“Within 25 years, our goal is to give 80 percent of Americans access to high-speed rail,” Mr. Obama said in his 2011 State of the Union address. “This could allow you to go places in half the time it takes to travel by car. For some trips, it will be faster than flying — without the pat-down.”
But as Mr. Obama’s second term nears an end, some experts say the president’s words were a fantasy.
“The idea that we would have a high-speed system that 80 percent of Americans could access in that short period of time was unadulterated hype, and it didn’t take an expert to see through it,” said Kenneth Orski, the editor and publisher of an influential transportation newsletter who served in the Nixon and Ford administrations. “And scattering money all around the country rather than focusing it on areas ripe for high-speed rail didn’t help.”
But there’s another lesson in the FAA furlough fiasco: Whatever politicians control, they will use against you to get what they want. The furloughs weren’t a reasoned effort to save money: They were an attempt to punish voters for not approving tax increases. If the politicians could have shut down ESPN and blamed insufficient revenue, they would have done that, too.
Rather than use sequestration to trim waste, the Obama administration has viewed the deadline—and the Republican desire to curtail spending—as an assault on big government. If it’s a choice between defending big government and hurting the individual, President Obama appears much more inclined to punish the individual, hoping that a backlash against government-instigated inconvenience will lead Republicans to cave.
The president’s mention prompted Carlos Elias, the superintendent of the U.S. Capitol building and the Capitol Visitors Center, to email his employees within hours of Mr. Obama’s comment.
“The pay and benefits of EACH of our employees WILL NOT be impacted,” Elias wrote.
“There was a specific mention in the news today by a high ranking official that said ‘The employees that clean and maintain the US Capitol will receive a cut in pay’ (not specific quote but very close to it),” Elias continued.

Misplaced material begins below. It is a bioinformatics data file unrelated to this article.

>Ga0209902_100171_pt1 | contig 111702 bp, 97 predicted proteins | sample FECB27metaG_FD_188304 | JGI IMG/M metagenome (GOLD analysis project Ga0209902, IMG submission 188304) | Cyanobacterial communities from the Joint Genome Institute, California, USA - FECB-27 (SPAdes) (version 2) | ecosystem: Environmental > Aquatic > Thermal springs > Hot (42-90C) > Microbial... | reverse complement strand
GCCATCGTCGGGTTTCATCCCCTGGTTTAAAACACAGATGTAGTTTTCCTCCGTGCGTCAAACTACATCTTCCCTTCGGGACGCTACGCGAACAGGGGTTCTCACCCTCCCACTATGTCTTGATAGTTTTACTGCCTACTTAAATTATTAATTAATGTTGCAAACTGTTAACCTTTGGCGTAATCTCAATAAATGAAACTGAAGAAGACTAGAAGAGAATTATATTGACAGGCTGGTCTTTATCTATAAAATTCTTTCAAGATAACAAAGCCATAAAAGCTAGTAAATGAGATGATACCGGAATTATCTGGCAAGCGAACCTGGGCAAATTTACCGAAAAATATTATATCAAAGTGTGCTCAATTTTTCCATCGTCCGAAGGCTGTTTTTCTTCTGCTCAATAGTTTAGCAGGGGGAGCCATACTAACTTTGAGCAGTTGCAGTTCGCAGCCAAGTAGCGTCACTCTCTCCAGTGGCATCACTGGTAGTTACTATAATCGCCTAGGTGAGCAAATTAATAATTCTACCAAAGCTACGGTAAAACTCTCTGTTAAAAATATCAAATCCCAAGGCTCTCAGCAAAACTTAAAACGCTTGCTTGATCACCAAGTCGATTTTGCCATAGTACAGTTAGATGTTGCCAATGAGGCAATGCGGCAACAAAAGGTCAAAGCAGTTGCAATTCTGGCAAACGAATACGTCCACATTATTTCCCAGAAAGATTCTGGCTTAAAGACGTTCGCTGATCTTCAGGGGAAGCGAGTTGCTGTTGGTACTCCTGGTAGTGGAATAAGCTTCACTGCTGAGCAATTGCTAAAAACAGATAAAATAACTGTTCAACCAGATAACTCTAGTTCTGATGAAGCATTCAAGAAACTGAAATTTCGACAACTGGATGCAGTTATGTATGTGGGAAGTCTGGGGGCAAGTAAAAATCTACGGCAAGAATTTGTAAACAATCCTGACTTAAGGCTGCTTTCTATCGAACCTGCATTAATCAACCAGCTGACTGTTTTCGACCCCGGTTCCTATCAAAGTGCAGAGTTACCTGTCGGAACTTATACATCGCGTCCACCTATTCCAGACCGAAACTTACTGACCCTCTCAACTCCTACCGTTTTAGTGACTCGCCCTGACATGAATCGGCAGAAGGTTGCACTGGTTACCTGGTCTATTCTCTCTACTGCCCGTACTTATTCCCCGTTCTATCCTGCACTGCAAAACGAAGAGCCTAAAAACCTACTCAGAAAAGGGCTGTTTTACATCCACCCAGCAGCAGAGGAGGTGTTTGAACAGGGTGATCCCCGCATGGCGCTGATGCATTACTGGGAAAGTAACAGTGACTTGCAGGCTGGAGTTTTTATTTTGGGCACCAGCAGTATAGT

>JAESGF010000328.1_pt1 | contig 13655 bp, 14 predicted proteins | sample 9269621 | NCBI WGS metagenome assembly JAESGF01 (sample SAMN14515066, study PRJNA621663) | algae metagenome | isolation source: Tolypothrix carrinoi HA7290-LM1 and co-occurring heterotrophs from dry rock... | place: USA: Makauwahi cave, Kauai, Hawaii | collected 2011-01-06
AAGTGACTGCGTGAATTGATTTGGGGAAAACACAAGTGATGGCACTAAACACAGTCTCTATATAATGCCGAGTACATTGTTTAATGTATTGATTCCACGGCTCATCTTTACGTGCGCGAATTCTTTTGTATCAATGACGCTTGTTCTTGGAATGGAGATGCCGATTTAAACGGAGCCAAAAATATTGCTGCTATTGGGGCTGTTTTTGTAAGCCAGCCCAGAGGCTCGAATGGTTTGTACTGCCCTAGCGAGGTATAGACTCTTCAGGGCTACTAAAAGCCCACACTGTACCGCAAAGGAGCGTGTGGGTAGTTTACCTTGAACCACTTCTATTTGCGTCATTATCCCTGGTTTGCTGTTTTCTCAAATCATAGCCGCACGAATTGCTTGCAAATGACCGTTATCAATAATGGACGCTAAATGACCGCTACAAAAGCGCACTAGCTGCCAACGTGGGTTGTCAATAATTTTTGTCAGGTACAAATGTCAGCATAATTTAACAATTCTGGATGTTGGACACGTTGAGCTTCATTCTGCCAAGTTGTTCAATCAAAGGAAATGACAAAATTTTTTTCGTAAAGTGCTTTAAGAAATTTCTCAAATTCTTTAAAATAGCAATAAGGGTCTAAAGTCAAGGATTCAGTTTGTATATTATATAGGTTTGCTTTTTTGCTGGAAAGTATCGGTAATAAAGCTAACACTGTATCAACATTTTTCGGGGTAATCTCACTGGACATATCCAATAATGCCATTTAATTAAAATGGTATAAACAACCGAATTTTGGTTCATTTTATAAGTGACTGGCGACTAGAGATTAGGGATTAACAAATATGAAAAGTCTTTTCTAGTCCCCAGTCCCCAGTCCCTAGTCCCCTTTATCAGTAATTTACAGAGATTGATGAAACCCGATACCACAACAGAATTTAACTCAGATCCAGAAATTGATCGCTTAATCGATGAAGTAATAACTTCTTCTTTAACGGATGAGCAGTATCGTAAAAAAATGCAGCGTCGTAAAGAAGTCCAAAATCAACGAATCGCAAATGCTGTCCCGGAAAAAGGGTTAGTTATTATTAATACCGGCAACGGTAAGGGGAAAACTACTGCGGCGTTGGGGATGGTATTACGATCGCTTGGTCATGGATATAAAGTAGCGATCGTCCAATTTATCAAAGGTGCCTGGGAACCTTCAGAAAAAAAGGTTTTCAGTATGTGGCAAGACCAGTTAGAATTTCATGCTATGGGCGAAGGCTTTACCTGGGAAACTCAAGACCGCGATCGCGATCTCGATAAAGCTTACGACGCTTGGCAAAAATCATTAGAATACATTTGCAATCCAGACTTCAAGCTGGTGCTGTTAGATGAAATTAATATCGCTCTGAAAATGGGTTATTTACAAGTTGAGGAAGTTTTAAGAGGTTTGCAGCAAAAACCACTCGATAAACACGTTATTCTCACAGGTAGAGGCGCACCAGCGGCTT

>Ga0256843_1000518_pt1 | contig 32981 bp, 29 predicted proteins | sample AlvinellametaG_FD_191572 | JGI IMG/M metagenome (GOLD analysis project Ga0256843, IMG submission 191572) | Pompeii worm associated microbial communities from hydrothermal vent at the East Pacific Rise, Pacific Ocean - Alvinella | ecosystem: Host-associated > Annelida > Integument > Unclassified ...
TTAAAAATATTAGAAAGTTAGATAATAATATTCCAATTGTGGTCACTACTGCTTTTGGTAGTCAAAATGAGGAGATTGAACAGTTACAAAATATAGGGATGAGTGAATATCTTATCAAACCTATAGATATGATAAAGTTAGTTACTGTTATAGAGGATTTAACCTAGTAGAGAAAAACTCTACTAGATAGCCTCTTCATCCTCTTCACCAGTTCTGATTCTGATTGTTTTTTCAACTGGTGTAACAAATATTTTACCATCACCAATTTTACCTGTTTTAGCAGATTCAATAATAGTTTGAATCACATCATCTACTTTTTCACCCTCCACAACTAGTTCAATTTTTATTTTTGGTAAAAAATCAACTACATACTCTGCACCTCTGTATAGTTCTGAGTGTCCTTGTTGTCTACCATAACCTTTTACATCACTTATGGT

“This is NOT TRUE,” wrote Elias. “Therefore, I request that you please notify all of our employees about the importance of ignoring media reports.”
Just keep on spendin’!
The White House is threatening a presidential veto of a Senate Republican measure that would give President Barack Obama more authority and flexibility to find $85 billion in spending cuts this year. The measure is intended to replace the automatic across-the-board cuts scheduled to kick in Friday.The White House says it instead backs a Democratic measure to replace the cuts with tax hikes on millionaires and spending reductions over 10 years.
Back in 2000, the FAA handled 23% more air traffic with fewer flight controllers than it employs today, according to the Department of Transportation’s own inspector general, who added this raises “questions about the efficiency of FAA’s current controller workforce.”
Either air traffic controllers have gotten far less efficient over the past 13 years, or the FAA could get by with about 3,400 fewer of them — without affecting the quality of air travel one bit. Cutting out those excess controllers would get LaHood more than halfway to the $600 million he has to cut from the FAA’s budget.
And while LaHood ominously talks about closing 100 control towers, what he doesn’t say is that these towers should have been closed long ago.
In fact, Bloomberg News reports the FAA itself identified more than 100 “zombie towers” that handle so few flights they should be cut back or closed.
Then there’s the fact the administration has more flexibility in dealing with the sequester cuts than LaHood, or anyone else working for Obama, is willing to admit.
As the fact-checking site PolitiFact.com points out, “within the specific programs targeted for cuts, federal managers have a fair amount of discretion about what to reduce.”